Holding Pattern is Interboro’s winning submission to MoMA PS1′s 2011 Young Architects Program. It is a project for MoMA PS1′s courtyard that opened to the public on June 19th 2011.
To create Holding Pattern, Interboro asked the museum’s neighbors the following question: Is there something you need that we could design, use in the courtyard during the summer, and then donate to you when Holding Pattern is deinstalled in the fall?
Interboro talked to taxi management companies, libraries, high schools, senior and daycare centers, community gardens, a post office, and dozens of other Long Island City–based institutions, trying to make matches between things the neighborhood needed and things MoMA PS1′s courtyard needed for the summer. The result is an eclectic collection of objects—including mirrors, ping-pong tables, a lifeguard chair, a rock-climbing wall, and eighty-four trees—that enhance the experience of the courtyard and strengthen connections between MoMA PS1 and its surroundings. In the fall of 2011, a total of seventy-nine objects and eighty-four trees will be donated to more than fifty organizations in Long Island City and beyond.
While being “held” in MoMA PS1’s courtyard during the summer of 2011, the collection of objects is disposed under a canopy of ropes and retractable sails, strung from MoMA PS1’s wall across the courtyard to the building’s parapet. Connecting the edges of the courtyard, the canopy reveals the very odd, idiosyncratic shape of the space, in the same way that Hugh Ferris’s drawings reveal the potential of New York City’s 1916 zoning code. From the ground, the experience is of a soaring hyperboloid surface.
The design incorporates for the first time the entire space of MoMA PS1’s courtyard under a single column-free structure, creating an unobstructed environment for the interactions between visitors of the art center, the Warm Up concert series, and a new series of neighborhood events. (As Holding Pattern is about strengthening connections between MoMA PS1 and Long Island City, Interboro invited organizations in the neighborhood to make use of MoMA PS1’s courtyard for programs of their own making. The events include B-Boy Workshops, Ballet Workshops with LIC School of Ballet, Readings with the Queens Library, A Senior Summer Mixer and a Traditional Irish Music and Dance Workshops with New York Irish Center).
Holding Pattern’s “eclectic collection of objects” are aggregated in the MoMA PS1 Courtyard according to their material properties. Holding Pattern includes a Tree Room, a Rec Room, and a Mirror Room. Each room has very distinct—though very compatible—sensory properties.
To accommodate the multiple requests for trees, the courtyard’s side gallery houses 60 red oaks, donated by the New York Restoration Project, who will plant the trees around the neighborhood when Holding Pattern is deinstalled in the fall. This “tree room” features a maze of trees planted in mulch within a retaining wall of straw bales, creating a shaded environment much different than the adjacent courtyard. A discussion with Long Island City School of Ballet revealed a need for mirrors for the expanding school. Interboro incorporated these mirrors into the design by creating a fun house-like atmosphere in the smallest room of the courtyard. The “rec room”—an open area comprising the main part of the courtyard—is a large, column-free space that both provides adequate shade and accommodates the large amount of visitors attending the Warm Up performances. The large rec room includes benches, picnic tables, a lifeguard chair, rock-climbing wall, ping-pong table, pools, foosball table, and a sandbox.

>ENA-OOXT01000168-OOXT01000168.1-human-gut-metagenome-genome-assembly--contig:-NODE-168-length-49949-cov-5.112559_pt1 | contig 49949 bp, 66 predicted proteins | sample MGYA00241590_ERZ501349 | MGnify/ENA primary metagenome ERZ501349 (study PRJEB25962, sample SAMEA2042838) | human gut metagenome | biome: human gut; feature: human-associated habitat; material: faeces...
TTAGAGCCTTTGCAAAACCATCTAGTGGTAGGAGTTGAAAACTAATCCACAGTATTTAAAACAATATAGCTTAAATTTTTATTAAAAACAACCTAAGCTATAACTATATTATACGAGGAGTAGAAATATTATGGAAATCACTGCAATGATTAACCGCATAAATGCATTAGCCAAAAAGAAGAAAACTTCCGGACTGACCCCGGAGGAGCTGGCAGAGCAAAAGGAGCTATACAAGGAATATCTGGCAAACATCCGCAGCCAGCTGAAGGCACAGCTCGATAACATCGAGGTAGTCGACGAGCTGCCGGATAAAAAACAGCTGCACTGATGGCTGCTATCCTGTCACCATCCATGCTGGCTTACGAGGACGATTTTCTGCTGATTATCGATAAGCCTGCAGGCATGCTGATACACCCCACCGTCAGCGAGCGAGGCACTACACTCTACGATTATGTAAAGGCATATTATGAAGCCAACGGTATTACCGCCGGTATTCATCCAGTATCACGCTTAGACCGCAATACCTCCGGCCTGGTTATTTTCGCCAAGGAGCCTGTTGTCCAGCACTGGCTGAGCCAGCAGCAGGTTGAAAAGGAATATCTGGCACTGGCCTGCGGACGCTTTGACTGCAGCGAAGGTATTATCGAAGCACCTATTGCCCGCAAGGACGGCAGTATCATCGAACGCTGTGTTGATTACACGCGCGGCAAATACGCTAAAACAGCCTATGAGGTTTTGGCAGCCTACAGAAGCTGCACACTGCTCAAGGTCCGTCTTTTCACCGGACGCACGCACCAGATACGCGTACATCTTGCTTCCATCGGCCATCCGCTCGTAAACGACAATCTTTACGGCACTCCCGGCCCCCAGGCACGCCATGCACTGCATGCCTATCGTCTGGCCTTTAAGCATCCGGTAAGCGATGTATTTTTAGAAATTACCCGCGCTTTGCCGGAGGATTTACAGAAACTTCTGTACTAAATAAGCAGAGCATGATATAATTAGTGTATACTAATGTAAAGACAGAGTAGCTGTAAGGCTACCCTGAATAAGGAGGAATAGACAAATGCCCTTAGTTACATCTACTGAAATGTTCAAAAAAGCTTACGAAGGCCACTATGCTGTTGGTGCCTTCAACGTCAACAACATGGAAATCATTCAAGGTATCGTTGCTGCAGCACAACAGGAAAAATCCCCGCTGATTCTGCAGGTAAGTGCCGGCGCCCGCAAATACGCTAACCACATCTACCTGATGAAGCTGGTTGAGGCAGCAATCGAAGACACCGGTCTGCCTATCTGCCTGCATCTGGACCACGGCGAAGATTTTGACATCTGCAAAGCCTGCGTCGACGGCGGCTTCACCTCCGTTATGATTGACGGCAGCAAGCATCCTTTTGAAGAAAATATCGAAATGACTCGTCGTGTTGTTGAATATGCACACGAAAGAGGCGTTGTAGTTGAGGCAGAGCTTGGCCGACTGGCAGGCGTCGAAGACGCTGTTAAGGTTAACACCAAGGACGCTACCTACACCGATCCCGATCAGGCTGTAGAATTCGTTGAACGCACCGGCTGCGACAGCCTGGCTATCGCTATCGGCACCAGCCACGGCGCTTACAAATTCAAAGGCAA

The above text was provided by Interboro Partners.
Holding Pattern not only creates an intimate, social, and distinct space within the parameters of MoMA PS1 but also has a beautiful approach to the pre-design process with a holistic and pragmatic consideration for the context and people of the neighborhood. The project shows the good of design and how design can be thoughtful while still achieving other known objectives of design such as functionality, form, and aesthetics. The project deserves to be commended for its understanding of “socialness” within two layers. One layer is the social responsibility component. Interboro was able to recognize needs outside of the confines of the PS1 space and listen to the community. Their effective listening skills will provide the community with usable items at the end of the exhibition simultaneously creating a more enduring enhancement to the area. The second layer of socialness is the ability to create usable social space as a gathering space. A space that facilitates social interactions while also engaging the users to better experience architecture, design, and art.
Text by Justin Allen, August 24th 2011